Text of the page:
David B. Rubino and David W. Davis
This study was conducted to investigate the effects of mild mass selection for adaptation on the performance, genotypic variance, combining ability, S1 family-testcross correlation, and midparent heterosis of S1 families derived from a sweet corn (su) × tropical maize (Zea mays L.) composite (Composite 1R). Four cycles of random mating followed by 10 cycles of 10% stratified mass selection were conducted for earliness, plant and ear type, and freedom from pests. Selection significantly (P < 0.01) decreased plant height, ear height, percentage barrenness, and ear length, and significantly (P < 0.01) increased stalk breakage, earliness (Celsius heat units to 50% anthesis and silking), and kernel row number of both S1 families and their testcrosses. Juvenile plant height at 45 days after planting increased in testcrosses only. Percentage tip blanking and pericarp thickness did not change. For most traits, the greatest response occurred during the first five of 10 selection cycles. Cycle 10 testcrosses performed at least as well as elite check testcrosses for eight of 10 traits. The tropical parents improved combining ability for increased juvenile plant height and kernel row number, and decreased percentage of stalk breakage. As a result of selection, genotypic variance among S families decreased by >40% for heat units to 50% anthesis and silking, ear height, and percentage of barrenness, although for all traits measured, significant genotypic variation persisted following 10 cycles of mass selection for adaptation. S1-testcross correlations and percentage midparent heterosis tended to be consistent across selection cycles. Five cycles of mild stratified mass selection increased the adaptation of a temperate sweet corn × tropical maize composite to the temperate zone of the United States while maintaining significant genotypic variation.
T.E. Dickert and W.F. Tracy
Heterosis in corn (Zea mays L.) usually results in earlier flowering, larger plants, and increased yield. In extremely early sweet corn the effect of heterosis on flowering time may be reduced or eliminated due to developmental and physiological requirements for vegetative growth before the transition to reproductive phase. The objective of this study was to determine the level of heterosis and the combining ability for flowering time and other agronomic traits in a diallel cross of six very early open-pollinated sweet corn cultivars. The diallel was grown in 1995 and 1996. Hybrids and parents averaged over hybrids differed for silk date, plant height, ear height, 10-ear weight, ear length, and 100-kernel weight but did not differ for row number and ear width. Heterosis for silk date was significant, but the difference between parents and hybrids was very small, 0.5 day. No hybrids were earlier than the earliest parent, and average midparent heterosis was -0.8%. In contrast midparent heterosis was significant and relatively high for 100-kernel weight (10.0%), ear length (12.9%), ear height (8.6%), plant height (9.0%), and 10-ear weight (28.2%). The traits with low heterosis had very high general combining ability/specific combining ability ratios while these ratios were much smaller in traits with high heterosis. Heterosis for many of the traits, including 10-ear weight, was higher than published values. Conversely, heterosis for flowering time was small, compared to other traits in this study and to published values for silk date, indicating that this extremely early germplasm may be at or near the limit for flowering time under the photoperiod and temperatures typical of summer in Madison, Wis. (43.05°N, 89.31°W).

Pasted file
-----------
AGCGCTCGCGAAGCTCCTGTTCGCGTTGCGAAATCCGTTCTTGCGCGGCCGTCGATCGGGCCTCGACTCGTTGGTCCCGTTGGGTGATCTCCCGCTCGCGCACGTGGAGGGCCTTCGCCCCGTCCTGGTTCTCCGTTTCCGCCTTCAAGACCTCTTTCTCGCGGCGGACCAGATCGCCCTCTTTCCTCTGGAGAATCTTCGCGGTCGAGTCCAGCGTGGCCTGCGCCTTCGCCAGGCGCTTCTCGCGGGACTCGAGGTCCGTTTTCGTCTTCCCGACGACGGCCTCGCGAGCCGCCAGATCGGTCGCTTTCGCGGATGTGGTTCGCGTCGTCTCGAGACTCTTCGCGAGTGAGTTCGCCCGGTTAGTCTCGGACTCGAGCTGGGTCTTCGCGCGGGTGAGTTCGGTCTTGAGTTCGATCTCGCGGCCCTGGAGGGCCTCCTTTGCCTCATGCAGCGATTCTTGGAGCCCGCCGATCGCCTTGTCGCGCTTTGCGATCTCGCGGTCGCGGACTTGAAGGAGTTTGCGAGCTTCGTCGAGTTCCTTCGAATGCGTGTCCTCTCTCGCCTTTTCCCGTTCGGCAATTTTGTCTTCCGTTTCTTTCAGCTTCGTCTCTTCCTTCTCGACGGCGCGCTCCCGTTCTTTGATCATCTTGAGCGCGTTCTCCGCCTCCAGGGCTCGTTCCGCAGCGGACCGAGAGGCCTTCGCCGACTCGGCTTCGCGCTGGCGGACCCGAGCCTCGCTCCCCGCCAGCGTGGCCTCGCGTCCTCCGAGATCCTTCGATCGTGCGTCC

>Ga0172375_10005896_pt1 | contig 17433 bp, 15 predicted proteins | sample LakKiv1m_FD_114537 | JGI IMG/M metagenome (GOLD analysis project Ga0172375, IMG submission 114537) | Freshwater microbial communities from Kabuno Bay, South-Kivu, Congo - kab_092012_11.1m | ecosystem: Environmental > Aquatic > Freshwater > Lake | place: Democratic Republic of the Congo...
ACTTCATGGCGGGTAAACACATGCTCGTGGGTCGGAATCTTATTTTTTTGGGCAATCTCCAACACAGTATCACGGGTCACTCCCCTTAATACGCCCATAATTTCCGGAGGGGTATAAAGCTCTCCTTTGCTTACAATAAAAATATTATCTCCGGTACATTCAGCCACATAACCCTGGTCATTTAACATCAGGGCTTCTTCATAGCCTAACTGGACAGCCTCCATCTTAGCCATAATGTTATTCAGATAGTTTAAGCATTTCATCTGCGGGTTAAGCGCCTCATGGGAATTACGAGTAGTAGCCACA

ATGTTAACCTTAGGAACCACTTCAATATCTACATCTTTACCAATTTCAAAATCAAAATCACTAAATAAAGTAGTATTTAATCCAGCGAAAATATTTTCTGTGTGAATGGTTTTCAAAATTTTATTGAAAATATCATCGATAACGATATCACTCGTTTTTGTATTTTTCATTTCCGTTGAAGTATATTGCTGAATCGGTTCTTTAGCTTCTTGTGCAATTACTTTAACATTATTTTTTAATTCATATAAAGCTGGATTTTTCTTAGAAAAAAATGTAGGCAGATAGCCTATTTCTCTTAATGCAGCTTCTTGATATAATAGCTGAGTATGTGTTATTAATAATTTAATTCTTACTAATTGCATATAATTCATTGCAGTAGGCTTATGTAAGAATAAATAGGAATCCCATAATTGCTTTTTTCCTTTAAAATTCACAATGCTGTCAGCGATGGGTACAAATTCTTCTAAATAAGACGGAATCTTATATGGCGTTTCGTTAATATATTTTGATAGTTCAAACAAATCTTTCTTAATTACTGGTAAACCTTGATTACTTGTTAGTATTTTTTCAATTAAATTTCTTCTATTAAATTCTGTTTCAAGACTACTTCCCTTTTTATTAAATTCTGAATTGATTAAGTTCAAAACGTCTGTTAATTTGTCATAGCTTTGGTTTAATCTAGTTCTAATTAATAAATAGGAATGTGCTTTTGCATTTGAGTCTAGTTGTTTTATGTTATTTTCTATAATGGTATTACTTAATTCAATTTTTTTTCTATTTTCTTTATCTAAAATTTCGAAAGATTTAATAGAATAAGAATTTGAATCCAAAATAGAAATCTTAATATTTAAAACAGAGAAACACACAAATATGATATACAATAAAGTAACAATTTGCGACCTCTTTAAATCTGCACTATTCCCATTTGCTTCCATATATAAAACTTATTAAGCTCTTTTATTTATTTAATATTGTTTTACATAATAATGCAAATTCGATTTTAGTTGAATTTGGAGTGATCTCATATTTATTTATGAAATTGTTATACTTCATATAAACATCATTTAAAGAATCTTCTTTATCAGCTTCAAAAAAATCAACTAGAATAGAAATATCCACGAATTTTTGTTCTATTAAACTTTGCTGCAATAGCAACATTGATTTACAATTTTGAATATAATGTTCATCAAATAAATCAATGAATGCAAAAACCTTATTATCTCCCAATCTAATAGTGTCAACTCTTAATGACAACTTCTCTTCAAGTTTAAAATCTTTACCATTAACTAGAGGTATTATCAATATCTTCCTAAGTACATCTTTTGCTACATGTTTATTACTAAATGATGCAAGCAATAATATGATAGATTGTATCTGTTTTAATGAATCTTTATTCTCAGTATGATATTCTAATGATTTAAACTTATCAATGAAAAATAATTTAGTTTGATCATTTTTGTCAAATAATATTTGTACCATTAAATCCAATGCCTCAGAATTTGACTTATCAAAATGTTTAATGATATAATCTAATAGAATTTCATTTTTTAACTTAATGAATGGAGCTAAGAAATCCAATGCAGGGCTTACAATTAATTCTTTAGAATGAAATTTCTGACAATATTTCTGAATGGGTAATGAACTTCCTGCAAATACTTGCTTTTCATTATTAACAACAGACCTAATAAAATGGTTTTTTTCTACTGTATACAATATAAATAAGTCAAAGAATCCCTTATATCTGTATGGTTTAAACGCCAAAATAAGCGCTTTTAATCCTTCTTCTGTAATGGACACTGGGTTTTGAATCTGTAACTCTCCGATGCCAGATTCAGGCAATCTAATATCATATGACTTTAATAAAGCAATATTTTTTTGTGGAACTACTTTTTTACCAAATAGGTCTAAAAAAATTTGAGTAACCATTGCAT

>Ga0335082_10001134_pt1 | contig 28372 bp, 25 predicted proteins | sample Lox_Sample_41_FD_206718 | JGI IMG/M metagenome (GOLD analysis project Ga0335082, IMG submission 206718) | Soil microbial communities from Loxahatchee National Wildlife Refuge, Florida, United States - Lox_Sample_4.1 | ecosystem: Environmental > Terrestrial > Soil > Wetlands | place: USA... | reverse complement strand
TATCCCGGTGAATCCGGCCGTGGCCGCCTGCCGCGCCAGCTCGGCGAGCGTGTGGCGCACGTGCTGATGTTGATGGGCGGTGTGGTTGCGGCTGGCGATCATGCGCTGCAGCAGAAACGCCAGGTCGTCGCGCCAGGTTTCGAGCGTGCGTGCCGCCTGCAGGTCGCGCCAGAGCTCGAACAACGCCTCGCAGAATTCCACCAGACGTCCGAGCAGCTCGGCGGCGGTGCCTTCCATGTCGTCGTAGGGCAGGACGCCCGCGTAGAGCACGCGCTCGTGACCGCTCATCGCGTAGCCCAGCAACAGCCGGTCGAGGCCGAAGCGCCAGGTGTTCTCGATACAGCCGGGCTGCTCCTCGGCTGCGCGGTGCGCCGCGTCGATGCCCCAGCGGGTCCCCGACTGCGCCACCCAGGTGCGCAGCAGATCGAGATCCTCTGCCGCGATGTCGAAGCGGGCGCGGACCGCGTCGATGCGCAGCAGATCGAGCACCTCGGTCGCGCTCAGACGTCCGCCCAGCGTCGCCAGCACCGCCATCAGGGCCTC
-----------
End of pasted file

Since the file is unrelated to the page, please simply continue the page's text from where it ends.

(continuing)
Reid R. Rice and William F. Tracy
and the main stalk. Plant height was measured from the soil surface to the tassel tip and ear height was measured from the soil surface to the ligule of the leaf subtending the ear. Plant and ear heights were recorded individually on five consecutive
Yim F. So, Martin M. Williams II, and Jerald K. Pataky
) reported that of 16 traits in four dent corn hybrids, grain yield per plant and yield per unit area were the most elastic traits, whereas kernel row number and ear height varied the least. Similar results were observed in the present study as evidenced by
Ivan Simko and Jinguo Hu
associations might also be false positives. These results are somewhat different from the previous comparison of the two models. When maize flowering time, ear height, and ear diameter were analyzed on a panel of 277 inbred lines, correction by the RK model was